To develop a cost- and time-effective algorithm for differentiating hypertrophic pyloric stenosis (HPS) from other medical causes of emesis in infants referred from community-based pediatricians and family practitioners to the imaging department of a tertiary children's care facility.


Eighty-nine vomiting infants (22 females, 67 males) between the ages of 11 and 120 days (mean, 43.5 days) had received nothing by mouth for at least 1 hour before the study. Each child was assessed for duration of vomiting, status of body weight, time and volume of last ingestion, and time of last emesis. A #8 French (Sherwood Medical, St Louis, MO) nasogastric feeding tube was placed in the child's stomach. The contents were aspirated and measured to determine likelihood of HPS. An aspirated volume ≥5 mL implicated gastric outlet obstruction, and ultrasonography (US) was performed. If this study was positive for HPS, the patient was referred for surgery. If US was negative, an upper gastrointestinal series (UGI) was performed. An aspirated stomach contents volume <5 mL suggested a medical cause for the emesis, and UGI was performed. Pediatric surgeons with no knowledge of the volume results palpated the abdomens of 73 of 89 infants (82%).


Twenty-three of 89 patients (25%) had HPS. The aspirate criteria for HPS had a sensitivity of 91%, a specificity of 88%, and an accuracy of 89%. Of the false-positive studies (total = 8), six were related to recent significant ingestion (within 2 hours of the study), and two were attributable to antral dysmotility. The surgeons palpated the mass in 10 of 19 patients (53%). Sensitivity and specificity were 53% and 93%, respectively. Only 6 of 89 infants (7%) required both US and UGI to determine the etiology of the nonbilious vomiting. By performing the UGI in 66 patients, it was also found that 14% had slow gastric emptying and 79% had gastroesophageal reflux. Eighty-one percent of the gastroesophageal reflux was significant.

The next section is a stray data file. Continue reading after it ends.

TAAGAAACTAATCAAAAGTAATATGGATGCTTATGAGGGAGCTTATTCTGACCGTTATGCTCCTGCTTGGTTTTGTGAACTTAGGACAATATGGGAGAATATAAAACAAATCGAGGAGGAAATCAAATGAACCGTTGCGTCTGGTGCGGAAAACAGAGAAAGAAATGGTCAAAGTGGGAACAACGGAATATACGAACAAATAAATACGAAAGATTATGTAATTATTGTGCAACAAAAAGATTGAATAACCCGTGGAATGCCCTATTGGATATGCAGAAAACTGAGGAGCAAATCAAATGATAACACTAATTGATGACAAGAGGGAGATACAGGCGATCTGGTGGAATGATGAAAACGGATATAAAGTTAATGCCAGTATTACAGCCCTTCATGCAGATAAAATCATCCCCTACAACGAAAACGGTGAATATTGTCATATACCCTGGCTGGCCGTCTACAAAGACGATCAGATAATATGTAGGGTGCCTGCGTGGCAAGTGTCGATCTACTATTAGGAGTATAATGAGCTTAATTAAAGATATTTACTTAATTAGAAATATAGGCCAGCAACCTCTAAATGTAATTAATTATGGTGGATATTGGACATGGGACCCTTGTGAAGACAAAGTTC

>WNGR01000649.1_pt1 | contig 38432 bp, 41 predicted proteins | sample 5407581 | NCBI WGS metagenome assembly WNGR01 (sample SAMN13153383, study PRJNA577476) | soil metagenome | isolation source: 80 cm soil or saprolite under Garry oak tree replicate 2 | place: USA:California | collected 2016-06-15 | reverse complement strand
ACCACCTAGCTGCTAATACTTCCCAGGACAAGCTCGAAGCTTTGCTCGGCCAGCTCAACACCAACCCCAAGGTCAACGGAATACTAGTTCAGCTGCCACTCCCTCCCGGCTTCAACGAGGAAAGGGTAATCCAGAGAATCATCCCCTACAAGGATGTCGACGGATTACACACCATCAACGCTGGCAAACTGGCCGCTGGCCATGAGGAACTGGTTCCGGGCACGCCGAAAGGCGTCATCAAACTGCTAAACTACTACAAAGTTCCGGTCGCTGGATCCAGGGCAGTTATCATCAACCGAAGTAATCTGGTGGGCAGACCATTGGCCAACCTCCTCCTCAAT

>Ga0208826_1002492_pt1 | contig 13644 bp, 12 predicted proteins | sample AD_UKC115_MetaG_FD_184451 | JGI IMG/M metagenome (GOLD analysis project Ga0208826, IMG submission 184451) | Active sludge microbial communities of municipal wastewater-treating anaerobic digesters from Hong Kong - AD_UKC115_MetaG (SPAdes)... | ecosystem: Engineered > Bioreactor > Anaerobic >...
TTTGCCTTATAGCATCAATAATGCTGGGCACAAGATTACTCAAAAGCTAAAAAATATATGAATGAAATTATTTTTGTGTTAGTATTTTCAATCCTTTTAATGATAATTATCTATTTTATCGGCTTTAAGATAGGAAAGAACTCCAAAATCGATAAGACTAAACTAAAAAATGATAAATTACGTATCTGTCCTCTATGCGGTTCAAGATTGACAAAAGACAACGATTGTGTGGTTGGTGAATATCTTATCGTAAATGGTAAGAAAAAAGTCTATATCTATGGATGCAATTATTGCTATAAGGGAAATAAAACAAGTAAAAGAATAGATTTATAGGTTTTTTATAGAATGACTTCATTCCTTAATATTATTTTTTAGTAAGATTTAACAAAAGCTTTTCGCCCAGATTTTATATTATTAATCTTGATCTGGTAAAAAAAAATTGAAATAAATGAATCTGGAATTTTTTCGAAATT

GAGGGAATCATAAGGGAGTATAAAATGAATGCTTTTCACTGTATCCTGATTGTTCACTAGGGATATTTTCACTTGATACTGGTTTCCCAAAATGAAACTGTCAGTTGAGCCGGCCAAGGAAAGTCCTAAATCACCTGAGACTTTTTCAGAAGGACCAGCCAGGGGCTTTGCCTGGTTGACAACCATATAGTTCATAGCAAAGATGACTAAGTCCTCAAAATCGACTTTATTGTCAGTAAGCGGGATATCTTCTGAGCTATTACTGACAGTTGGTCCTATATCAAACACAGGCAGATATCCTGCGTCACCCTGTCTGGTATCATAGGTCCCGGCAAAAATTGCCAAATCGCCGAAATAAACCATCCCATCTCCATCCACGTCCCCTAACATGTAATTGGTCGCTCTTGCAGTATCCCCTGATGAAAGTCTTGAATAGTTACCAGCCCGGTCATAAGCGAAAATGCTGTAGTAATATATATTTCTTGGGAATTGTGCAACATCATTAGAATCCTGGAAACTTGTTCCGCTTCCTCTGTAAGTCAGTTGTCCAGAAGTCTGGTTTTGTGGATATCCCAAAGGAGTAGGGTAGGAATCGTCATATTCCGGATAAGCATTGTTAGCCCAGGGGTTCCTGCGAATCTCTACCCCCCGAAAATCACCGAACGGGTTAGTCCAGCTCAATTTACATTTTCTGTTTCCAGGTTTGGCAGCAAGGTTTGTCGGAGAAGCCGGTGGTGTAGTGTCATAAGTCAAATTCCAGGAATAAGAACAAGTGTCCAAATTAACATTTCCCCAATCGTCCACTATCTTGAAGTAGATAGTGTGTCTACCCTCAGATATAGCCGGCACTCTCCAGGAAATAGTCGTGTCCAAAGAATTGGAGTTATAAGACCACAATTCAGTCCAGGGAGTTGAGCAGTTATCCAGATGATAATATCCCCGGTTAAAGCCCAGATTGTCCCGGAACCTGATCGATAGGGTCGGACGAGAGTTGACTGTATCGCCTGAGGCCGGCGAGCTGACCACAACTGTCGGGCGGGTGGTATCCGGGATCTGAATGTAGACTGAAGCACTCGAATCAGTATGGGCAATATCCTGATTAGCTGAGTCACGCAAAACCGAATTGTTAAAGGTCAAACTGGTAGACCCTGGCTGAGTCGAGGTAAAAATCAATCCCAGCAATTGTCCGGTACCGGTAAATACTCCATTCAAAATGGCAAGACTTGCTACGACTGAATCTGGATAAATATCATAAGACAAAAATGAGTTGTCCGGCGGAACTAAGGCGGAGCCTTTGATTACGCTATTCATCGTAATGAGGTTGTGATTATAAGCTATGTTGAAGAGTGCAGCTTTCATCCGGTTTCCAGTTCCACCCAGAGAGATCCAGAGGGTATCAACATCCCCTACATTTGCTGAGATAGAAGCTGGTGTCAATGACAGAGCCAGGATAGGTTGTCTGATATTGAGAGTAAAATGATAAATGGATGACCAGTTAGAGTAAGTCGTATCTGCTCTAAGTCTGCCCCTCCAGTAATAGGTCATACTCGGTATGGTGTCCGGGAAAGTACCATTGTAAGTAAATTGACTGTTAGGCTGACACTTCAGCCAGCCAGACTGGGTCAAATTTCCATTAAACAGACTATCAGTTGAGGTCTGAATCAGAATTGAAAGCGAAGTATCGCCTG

The volumetric method of determining the proper imaging study is cost- and time-effective in the evaluation of the nonbilious vomiting infant for pyloric stenosis. If US was performed initially in all patients referred for imaging, two studies would have been performed in 68 of 89 patients (76%) to define the etiology of the emesis. Because we used the volumetric method, 62 fewer imaging studies were performed, representing a savings of $4464 and 30 hours of physician time. If children are given nothing by mouth for 3 to 4 hours before gastric aspiration, the specificity of the volumetric method improves to 94%, and the accuracy improves to 96%.

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